"Q. You didn't get this insurance policy from Mr. Clark? A. I think the same man. Q. Did not the policy come by mail? A. Of course. Q. Do you mean you got the paper from Mr. Clark? A. I took the insurance from Mr. Clark and the policy came through the mail. Q. What other insurance was there on that property at the time of the fire? A. One in Philadelphia and one in New York. Q. When Mr. Clark was there the last time, did you tell him about the other insurance you had? A. Yes. Q. What was Mr. Clark doing? A. He was talking up for the Piedmont. Q. Did he solicit insurance with you? A. Yes, he said he could let me have a little more insurance, that they did not hardly ever go further than two thousand, but they could put a few hundred more. I told him I had $6,000.00 in insurance, and he said he could give a few more hundred, a little amount, he didn't say the amount, in his company. Q. Did you take it or not? A. No, I told him I would see him later. Q. You paid assessments after Mr. Clark and you were talking that summer? A. Yes. Q. After the fire? A. No; I sent a check after the fire and it was returned. Q. Was that the only one you paid after your last talk? A. No; I paid until the fire and after the fire. Q. When they sent the check back that you sent, was there a letter or anything with it? A. Yes, they said they had sent it through mistake. Q. What reason did they assign for sending it back? A. They said I was not due it; that they had sent it through mistake; that I was not due them any, as my store was burnt."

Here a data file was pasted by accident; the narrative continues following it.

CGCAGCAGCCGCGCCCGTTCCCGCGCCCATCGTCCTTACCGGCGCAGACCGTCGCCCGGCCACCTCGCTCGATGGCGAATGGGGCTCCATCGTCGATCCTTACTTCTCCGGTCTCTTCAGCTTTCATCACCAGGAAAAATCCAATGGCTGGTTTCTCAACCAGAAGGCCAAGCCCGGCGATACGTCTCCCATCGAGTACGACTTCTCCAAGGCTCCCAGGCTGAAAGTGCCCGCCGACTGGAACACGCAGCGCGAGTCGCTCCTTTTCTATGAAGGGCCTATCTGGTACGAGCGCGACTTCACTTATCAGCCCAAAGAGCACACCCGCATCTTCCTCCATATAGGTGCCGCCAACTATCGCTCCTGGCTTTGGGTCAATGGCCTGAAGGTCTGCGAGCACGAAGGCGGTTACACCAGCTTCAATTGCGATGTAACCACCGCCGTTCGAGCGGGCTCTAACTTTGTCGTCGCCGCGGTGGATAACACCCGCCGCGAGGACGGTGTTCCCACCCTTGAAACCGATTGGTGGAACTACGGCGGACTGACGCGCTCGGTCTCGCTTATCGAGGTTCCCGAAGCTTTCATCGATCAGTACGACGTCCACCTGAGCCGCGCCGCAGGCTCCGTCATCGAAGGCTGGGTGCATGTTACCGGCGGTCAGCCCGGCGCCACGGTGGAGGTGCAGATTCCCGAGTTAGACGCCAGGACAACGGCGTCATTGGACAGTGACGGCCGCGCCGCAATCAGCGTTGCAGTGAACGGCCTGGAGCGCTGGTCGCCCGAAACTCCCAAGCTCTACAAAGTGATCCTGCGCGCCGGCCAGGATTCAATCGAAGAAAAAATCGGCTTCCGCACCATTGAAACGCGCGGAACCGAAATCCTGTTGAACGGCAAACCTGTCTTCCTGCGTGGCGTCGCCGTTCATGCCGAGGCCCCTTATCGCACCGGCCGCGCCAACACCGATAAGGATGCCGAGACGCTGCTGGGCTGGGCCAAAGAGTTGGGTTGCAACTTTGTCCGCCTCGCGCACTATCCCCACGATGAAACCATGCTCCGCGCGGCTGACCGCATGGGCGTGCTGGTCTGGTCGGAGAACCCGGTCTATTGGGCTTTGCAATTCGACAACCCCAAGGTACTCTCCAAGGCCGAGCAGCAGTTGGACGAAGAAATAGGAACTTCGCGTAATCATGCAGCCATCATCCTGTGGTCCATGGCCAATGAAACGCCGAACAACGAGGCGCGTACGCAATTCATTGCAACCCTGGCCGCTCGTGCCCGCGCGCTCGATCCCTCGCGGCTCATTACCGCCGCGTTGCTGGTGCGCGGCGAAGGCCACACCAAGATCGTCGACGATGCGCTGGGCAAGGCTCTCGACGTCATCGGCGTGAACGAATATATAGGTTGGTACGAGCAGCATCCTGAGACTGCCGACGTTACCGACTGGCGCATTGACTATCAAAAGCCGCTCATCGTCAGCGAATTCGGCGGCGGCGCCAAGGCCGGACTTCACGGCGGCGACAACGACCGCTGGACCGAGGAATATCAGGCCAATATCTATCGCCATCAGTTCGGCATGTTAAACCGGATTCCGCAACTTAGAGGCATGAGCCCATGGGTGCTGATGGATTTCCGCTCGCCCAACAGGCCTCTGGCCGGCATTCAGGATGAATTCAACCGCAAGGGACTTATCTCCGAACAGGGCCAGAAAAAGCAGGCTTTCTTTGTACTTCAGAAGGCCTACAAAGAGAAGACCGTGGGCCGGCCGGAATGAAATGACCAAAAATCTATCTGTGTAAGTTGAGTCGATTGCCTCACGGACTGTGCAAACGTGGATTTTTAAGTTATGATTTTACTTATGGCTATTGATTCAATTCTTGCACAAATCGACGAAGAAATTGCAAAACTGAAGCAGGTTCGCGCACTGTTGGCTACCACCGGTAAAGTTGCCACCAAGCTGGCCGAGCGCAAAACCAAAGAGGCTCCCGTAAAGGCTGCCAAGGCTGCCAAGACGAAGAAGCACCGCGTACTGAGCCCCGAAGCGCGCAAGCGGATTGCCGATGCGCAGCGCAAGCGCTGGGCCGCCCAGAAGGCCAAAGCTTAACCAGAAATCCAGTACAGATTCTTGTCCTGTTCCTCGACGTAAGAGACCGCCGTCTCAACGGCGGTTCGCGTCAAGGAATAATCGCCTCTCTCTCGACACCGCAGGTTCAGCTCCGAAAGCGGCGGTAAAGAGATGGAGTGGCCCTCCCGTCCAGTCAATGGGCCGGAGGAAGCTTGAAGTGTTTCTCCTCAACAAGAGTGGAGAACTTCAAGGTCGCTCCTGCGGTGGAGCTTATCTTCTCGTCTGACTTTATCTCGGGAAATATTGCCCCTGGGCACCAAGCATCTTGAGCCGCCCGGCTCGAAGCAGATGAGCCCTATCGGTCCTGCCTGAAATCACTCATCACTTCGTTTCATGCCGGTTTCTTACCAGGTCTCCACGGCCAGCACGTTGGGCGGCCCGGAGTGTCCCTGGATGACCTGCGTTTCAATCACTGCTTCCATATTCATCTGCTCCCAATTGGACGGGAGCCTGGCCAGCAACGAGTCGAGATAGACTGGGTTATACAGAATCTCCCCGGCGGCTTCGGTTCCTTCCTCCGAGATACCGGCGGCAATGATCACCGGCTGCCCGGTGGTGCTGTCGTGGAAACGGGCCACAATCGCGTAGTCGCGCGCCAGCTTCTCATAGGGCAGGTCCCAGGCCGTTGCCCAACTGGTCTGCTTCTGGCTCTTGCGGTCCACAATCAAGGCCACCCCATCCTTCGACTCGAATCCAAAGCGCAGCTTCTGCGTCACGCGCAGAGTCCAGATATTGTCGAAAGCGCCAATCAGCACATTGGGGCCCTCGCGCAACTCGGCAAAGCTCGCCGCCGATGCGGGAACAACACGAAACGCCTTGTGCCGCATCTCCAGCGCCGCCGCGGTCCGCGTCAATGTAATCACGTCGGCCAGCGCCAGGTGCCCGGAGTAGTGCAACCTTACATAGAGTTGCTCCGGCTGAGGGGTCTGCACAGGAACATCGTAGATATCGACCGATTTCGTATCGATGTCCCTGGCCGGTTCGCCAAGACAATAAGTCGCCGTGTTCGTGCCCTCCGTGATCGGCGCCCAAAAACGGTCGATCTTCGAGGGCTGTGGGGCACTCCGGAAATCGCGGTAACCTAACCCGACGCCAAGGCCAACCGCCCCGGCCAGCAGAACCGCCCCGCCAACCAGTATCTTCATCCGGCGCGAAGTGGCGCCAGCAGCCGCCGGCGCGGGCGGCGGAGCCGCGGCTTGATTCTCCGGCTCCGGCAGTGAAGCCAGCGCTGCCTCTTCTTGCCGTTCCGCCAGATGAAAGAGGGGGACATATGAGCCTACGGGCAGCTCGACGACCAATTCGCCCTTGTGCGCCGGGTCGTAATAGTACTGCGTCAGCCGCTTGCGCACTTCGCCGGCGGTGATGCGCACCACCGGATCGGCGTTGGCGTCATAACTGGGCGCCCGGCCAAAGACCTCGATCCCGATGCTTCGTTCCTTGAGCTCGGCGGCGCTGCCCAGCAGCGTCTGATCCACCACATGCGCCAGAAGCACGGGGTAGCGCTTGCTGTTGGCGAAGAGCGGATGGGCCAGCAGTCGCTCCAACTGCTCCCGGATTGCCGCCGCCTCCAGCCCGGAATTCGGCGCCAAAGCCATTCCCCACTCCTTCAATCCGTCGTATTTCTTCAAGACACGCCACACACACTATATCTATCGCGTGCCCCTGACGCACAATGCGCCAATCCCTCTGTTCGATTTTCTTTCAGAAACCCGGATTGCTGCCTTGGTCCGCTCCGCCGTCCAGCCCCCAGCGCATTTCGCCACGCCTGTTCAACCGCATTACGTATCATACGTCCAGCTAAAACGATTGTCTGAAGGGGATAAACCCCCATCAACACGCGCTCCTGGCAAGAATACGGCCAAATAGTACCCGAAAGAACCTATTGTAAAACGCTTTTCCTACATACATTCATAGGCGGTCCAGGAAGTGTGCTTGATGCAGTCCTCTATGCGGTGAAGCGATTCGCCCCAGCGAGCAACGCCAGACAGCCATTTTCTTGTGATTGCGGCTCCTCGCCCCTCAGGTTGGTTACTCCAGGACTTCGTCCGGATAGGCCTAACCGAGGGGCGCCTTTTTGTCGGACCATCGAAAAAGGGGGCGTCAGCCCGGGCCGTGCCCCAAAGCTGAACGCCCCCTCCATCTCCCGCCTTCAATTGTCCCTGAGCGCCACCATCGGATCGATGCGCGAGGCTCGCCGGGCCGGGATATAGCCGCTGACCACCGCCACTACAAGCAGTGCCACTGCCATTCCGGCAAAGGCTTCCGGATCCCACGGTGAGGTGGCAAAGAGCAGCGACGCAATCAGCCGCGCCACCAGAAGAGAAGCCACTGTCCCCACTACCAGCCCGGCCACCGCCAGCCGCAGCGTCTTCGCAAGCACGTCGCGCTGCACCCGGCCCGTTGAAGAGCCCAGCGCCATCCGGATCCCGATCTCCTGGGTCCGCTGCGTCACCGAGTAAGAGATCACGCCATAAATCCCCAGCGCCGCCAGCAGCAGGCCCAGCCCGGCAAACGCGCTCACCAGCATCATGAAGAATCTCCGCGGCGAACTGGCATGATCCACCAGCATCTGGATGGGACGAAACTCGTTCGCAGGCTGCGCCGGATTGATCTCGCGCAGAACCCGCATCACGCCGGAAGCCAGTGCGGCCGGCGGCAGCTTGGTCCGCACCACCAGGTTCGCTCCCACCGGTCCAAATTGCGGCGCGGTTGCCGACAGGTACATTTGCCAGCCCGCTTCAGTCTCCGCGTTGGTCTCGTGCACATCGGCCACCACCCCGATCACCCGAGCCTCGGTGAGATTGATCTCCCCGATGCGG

When recalled for the defendant he testified as follows:

"Q. After you took out this additional insurance, is it not a fact that Mr. Clark came there representing the same company that you had insured in? Defendant objects to witness proving agency of Clark by the declarations of Clark himself. Q. Is it not a fact that he had the applications of this same company along? A. Yes. Q. And undertook to get you to take insurance in the same company that you had it in before? A. Yes. Q. That was after you took the other insurance? A. Yes. Q. You told him that fact? A. Yes. Q. He solicited insurance for this very company? A. He did. Q. Had you had any notice that he was not representing that company from the company itself? A. No. Q. You made your application through him? A. Yes. Q. And the company issued you a policy? A. Yes. Q. You dealt with him while he was there representing the company? A. Yes. Q. Without any notice that he was not representing the company? A. No."